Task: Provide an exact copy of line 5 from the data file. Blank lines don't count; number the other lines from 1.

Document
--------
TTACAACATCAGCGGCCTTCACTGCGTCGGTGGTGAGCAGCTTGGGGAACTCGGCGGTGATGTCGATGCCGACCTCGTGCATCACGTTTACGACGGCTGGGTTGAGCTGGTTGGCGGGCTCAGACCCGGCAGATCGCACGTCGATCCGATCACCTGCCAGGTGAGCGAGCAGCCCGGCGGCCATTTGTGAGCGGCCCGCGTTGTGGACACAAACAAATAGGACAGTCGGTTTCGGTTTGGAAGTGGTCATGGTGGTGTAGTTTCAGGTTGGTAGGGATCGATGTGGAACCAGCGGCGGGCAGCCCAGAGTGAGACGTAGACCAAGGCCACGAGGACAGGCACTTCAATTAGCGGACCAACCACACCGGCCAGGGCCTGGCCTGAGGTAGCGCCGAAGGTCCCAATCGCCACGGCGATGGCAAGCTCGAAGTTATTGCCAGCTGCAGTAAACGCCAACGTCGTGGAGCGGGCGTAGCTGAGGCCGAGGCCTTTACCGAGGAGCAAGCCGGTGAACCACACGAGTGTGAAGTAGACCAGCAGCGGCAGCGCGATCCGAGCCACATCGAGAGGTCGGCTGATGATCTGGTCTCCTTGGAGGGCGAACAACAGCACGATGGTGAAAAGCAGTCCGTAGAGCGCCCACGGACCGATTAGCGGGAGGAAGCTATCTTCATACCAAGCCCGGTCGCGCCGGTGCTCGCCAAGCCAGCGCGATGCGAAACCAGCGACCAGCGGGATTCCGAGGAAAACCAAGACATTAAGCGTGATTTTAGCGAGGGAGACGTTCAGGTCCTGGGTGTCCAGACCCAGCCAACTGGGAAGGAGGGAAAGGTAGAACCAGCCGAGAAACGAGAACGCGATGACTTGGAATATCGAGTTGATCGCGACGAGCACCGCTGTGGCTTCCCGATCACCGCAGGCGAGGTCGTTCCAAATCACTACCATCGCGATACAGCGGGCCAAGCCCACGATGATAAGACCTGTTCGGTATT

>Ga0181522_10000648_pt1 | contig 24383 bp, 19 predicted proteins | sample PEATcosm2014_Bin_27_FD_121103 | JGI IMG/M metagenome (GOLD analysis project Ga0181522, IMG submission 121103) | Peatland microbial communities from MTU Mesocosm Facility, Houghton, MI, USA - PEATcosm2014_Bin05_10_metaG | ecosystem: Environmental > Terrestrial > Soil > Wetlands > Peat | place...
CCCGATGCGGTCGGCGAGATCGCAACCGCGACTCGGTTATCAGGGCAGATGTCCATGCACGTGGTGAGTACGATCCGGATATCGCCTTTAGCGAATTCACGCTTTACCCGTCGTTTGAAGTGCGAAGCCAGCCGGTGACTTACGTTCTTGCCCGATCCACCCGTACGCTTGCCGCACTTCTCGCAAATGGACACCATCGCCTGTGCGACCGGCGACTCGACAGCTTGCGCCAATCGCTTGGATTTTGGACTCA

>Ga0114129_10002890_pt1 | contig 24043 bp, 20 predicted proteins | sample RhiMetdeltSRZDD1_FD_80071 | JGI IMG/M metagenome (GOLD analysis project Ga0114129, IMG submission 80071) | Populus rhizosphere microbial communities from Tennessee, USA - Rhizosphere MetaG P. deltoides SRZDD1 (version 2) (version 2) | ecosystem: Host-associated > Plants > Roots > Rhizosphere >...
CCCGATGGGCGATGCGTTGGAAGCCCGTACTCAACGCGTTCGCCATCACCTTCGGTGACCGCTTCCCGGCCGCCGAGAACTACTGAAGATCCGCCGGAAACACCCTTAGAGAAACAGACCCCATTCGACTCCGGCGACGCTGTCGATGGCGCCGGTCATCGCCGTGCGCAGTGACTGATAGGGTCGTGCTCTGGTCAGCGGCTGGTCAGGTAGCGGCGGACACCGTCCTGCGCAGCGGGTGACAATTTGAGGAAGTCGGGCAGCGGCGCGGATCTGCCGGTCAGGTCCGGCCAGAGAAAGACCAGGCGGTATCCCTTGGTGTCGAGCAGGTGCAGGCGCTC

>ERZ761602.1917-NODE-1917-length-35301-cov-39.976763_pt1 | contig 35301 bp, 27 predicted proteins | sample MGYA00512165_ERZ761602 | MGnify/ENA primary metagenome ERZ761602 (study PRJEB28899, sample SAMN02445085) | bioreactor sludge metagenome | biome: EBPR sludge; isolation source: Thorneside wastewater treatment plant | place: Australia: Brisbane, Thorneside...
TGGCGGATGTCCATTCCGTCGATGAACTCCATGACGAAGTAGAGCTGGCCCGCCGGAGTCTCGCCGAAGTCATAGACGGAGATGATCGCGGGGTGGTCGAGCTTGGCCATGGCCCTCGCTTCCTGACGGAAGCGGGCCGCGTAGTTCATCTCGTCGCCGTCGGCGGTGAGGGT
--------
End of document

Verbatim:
CCCGATGGGCGATGCGTTGGAAGCCCGTACTCAACGCGTTCGCCATCACCTTCGGTGACCGCTTCCCGGCCGCCGAGAACTACTGAAGATCCGCCGGAAACACCCTTAGAGAAACAGACCCCATTCGACTCCGGCGACGCTGTCGATGGCGCCGGTCATCGCCGTGCGCAGTGACTGATAGGGTCGTGCTCTGGTCAGCGGCTGGTCAGGTAGCGGCGGACACCGTCCTGCGCAGCGGGTGACAATTTGAGGAAGTCGGGCAGCGGCGCGGATCTGCCGGTCAGGTCCGGCCAGAGAAAGACCAGGCGGTATCCCTTGGTGTCGAGCAGGTGCAGGCGCTC